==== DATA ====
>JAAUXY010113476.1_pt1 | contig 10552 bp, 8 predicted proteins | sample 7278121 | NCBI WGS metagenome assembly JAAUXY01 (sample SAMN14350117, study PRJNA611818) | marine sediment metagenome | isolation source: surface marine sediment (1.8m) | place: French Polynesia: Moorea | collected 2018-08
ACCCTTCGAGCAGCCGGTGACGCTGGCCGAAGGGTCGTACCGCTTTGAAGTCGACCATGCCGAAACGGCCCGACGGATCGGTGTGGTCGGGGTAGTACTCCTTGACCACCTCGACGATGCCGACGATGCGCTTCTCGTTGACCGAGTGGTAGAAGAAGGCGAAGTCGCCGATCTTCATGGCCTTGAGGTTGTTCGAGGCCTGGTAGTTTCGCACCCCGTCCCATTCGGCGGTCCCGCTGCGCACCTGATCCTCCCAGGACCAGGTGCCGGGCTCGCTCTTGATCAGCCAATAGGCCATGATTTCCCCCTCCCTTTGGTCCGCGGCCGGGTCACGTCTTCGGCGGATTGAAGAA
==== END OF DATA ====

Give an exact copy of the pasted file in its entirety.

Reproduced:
>JAAUXY010113476.1_pt1 | contig 10552 bp, 8 predicted proteins | sample 7278121 | NCBI WGS metagenome assembly JAAUXY01 (sample SAMN14350117, study PRJNA611818) | marine sediment metagenome | isolation source: surface marine sediment (1.8m) | place: French Polynesia: Moorea | collected 2018-08
ACCCTTCGAGCAGCCGGTGACGCTGGCCGAAGGGTCGTACCGCTTTGAAGTCGACCATGCCGAAACGGCCCGACGGATCGGTGTGGTCGGGGTAGTACTCCTTGACCACCTCGACGATGCCGACGATGCGCTTCTCGTTGACCGAGTGGTAGAAGAAGGCGAAGTCGCCGATCTTCATGGCCTTGAGGTTGTTCGAGGCCTGGTAGTTTCGCACCCCGTCCCATTCGGCGGTCCCGCTGCGCACCTGATCCTCCCAGGACCAGGTGCCGGGCTCGCTCTTGATCAGCCAATAGGCCATGATTTCCCCCTCCCTTTGGTCCGCGGCCGGGTCACGTCTTCGGCGGATTGAAGAA